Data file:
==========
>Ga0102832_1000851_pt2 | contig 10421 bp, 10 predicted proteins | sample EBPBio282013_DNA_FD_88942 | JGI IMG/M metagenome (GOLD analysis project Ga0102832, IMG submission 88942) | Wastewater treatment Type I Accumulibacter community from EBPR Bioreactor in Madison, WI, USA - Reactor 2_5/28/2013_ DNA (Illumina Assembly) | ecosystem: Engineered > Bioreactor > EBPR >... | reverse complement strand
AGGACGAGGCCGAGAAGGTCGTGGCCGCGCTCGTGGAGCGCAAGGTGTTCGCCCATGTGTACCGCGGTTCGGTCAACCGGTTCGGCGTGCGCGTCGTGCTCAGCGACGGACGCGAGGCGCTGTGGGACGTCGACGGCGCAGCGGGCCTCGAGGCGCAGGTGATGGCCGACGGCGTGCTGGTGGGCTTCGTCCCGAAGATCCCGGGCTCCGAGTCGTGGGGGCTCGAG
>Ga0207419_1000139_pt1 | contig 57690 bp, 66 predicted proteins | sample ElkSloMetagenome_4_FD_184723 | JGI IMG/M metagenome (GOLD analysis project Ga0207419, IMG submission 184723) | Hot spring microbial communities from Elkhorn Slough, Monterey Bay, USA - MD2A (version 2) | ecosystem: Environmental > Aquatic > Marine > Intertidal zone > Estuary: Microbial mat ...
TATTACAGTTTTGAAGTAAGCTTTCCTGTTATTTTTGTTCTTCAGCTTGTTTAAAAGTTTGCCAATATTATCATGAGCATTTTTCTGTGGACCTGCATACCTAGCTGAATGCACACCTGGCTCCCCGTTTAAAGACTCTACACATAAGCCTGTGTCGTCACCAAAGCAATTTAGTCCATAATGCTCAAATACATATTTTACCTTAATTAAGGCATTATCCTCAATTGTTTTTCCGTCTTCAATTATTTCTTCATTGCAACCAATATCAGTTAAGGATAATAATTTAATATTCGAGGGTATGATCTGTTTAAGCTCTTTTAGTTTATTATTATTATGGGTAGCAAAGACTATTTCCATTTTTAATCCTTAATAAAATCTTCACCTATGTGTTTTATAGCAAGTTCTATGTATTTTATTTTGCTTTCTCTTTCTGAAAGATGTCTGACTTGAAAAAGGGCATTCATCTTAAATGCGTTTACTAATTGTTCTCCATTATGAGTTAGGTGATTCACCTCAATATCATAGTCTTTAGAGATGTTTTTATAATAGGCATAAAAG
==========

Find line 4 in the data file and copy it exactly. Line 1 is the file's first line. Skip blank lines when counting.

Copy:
TATTACAGTTTTGAAGTAAGCTTTCCTGTTATTTTTGTTCTTCAGCTTGTTTAAAAGTTTGCCAATATTATCATGAGCATTTTTCTGTGGACCTGCATACCTAGCTGAATGCACACCTGGCTCCCCGTTTAAAGACTCTACACATAAGCCTGTGTCGTCACCAAAGCAATTTAGTCCATAATGCTCAAATACATATTTTACCTTAATTAAGGCATTATCCTCAATTGTTTTTCCGTCTTCAATTATTTCTTCATTGCAACCAATATCAGTTAAGGATAATAATTTAATATTCGAGGGTATGATCTGTTTAAGCTCTTTTAGTTTATTATTATTATGGGTAGCAAAGACTATTTCCATTTTTAATCCTTAATAAAATCTTCACCTATGTGTTTTATAGCAAGTTCTATGTATTTTATTTTGCTTTCTCTTTCTGAAAGATGTCTGACTTGAAAAAGGGCATTCATCTTAAATGCGTTTACTAATTGTTCTCCATTATGAGTTAGGTGATTCACCTCAATATCATAGTCTTTAGAGATGTTTTTATAATAGGCATAAAAG